Recruitment, whether it is to bolster the numbers of an organization, cult or population can be a tricky process. If it doesn’t rely on some fairly dull bureaucracy, it often requires some manipulation and then on basic instincts. The Russian Army, for example, holds a beauty contest among its female soldiers in an attempt to lure in more male recruits. Cargo cults in remote societies of the Pacific Ocean were swelled by people believing that with some ingenuity and persistence their respective deities would reward them with goods from the skies. Having seen airdrops of military equipment during World War 2 they engaged in ritualistic practices of mimicking parade ground drills, wore headphones carved from wood while sitting in makeshift control towers, and built straw airplanes in the hope that more gifts would fall out the sky.

Augmenting Wild Dog populations actually seems a little simpler now given these contexts. At the moment in South Africa Wild Dogs appear to have two primary options for pack creation, the natural one they have evolved and fine tuned over millions of years, or that unfortunate one we have had to adopt as a result of fragmented habitats and isolated populations. Wild dog packs are usually formed when same-sex dispersing groups (usually siblings) leave their natal pack and join with dispersing, unrelated, groups of the opposite sex. Males tend to delay dispersal longer, disperse in larger groups, and further, than females. This may be as a result of a male-biased adult sex ratio in Wild Dog packs which allows for larger dispersing male units and greater survival over longer distances than for dispersing females.

The Wild Dog metapopulation in South Africa is essentially a series of isolated reserves (and therefore isolated Wild Dog subpopulations) which are collectively managed as one population. This, at times, requires transporting animals nationally to simulate movements of animals likely to disperse (and which wouldn’t be able to find other packs due to the distances between populations), substantial logistical support using vehicles (or as we have been so fortunate with, voluntary aircraft transport provided by the Bateleurs organisation and their generous pilots), pheromones and some good fortune.  As mentioned in the previous article, a recent pack split in Hlambanyathi Private Game Reserve near Mkhuze resulted in two female Wild Dogs being available for a move to Khamab Kalahari Reserve (KKR) in the North West Province. A recent report from KKR has informed us that following several weeks of the females being held in a boma, two free ranging males known to be on the 94 000ha property arrived at the scene, were lured into the boma and following a few days separation (in an adjoining compartment) were allowed to join their potential mates. The lack of aggression, the simulated mating and the collective feeding of this “pack” of four is still in its early stages; but is an especially positive piece of news given the many months of planning by so many individuals.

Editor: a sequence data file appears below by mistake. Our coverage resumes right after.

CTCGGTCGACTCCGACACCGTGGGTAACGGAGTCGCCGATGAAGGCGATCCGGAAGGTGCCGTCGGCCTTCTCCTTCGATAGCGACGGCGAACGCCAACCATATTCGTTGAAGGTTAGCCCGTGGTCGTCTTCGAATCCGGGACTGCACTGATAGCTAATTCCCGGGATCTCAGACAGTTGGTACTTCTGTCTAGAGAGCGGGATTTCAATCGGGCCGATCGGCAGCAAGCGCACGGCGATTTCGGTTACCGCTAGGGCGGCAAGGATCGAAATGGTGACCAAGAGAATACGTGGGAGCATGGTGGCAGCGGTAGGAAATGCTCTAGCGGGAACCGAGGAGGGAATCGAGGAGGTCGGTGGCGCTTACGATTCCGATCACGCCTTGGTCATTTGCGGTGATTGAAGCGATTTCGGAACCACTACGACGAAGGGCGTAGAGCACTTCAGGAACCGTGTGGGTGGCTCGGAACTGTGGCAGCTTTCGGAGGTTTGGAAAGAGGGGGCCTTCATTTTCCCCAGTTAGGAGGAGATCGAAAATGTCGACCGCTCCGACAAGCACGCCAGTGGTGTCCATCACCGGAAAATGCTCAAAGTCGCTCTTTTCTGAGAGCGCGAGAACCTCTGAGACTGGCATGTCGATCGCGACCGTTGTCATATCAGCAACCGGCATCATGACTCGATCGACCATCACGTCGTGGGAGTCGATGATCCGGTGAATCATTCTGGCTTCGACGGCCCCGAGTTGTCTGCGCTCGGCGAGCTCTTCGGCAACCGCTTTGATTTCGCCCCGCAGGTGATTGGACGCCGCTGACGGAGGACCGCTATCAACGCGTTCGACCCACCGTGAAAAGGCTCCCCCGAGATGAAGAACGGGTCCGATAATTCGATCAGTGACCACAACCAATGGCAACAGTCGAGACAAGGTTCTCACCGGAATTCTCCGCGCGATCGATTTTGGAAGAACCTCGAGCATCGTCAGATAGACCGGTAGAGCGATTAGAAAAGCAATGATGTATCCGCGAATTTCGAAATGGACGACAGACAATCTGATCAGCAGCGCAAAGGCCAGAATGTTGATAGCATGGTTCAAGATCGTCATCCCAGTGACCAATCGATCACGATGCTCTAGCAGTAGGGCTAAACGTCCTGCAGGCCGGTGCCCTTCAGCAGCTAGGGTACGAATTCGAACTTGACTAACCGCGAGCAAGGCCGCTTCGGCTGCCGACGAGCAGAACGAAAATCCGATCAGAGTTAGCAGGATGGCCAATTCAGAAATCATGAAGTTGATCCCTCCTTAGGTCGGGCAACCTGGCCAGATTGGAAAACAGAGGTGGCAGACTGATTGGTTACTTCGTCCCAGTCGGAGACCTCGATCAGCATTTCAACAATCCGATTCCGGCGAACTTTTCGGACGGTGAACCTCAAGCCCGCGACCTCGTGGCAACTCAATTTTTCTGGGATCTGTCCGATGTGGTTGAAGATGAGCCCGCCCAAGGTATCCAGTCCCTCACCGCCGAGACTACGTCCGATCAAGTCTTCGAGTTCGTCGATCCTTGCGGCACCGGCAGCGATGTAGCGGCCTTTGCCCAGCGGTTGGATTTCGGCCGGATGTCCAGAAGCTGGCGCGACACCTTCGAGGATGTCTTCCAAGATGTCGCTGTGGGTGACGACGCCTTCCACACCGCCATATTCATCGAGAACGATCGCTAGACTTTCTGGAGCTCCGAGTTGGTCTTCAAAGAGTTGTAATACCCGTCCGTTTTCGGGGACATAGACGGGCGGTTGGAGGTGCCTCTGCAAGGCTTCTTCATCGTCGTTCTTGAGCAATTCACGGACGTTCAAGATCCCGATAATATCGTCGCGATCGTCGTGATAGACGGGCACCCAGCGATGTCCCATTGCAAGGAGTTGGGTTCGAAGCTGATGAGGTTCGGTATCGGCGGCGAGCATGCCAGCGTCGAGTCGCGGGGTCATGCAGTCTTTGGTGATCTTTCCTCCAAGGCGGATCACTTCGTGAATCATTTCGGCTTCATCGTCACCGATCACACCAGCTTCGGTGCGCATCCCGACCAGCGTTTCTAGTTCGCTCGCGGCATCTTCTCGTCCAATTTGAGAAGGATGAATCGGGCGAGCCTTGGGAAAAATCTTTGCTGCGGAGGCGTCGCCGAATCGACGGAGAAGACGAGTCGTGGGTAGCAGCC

The project to expand the current range, and facilitate proactive management of Wild Dogs in the diverse landscape of northern KwaZulu-Natal is carried out through a partnership between the Endangered Wildlife Trusts’ Carnivore Conservation Programme, Ezemvelo KZN Wildlife, Wildlife ACT, Wildlands Conservation Trust and the KZN Wild Dog Management Group; supported by Jaguar Land Rover South Africa and Land Rover Centurion.

You, the reader, are our eyes and ears through the region. If any readers observe Wild Dogs outside of protected areas, please note the location of the sighting, whether the animal is wearing a tracking collar and identify, or ideally, photograph any characteristic markings. Please then notify Brendan Whittington-Jones on 072 992 9483


About whittingtonjones

I’m Brendan Whittington-Jones, a Capetonian and a ginger – what a pearler of a combination! I manage the Endangered Wildlife Trust’s KZN Wild Dog Project in northern Zululand. The initial aim of the project was to answer research questions around what influenced where wild dogs moved when they dispersed out of protected areas, and what the attitudes of rural communities surrounding these protect areas are towards wild dogs. Over the years, the project has evolved to play a stronger management role in wild dog conservation in the province. I coordinate the KZN Wild Dog Management Group, where we focus on range expansion for the species, collective management of the species in the province and mitigation of potential wild dog conflict with landowners. One of the bonuses of my job is the opportunities I have to explore new reintroduction locations like Tembe, or track after dogs through parts of the region I’ve never seen before – although I would prefer it if the dogs did this in shorter stints rather than month-long treks.
This entry was posted in Carnivore Conservation Programme. Bookmark the permalink.


  1. time person of the year
    Hey, superior post. You always have fantastic content. Totally agree with every little thing you just posted. moonshine

Leave a Reply

Fill in your details below or click an icon to log in:

WordPress.com Logo

You are commenting using your WordPress.com account. Log Out / Change )

Twitter picture

You are commenting using your Twitter account. Log Out / Change )

Facebook photo

You are commenting using your Facebook account. Log Out / Change )

Google+ photo

You are commenting using your Google+ account. Log Out / Change )

Connecting to %s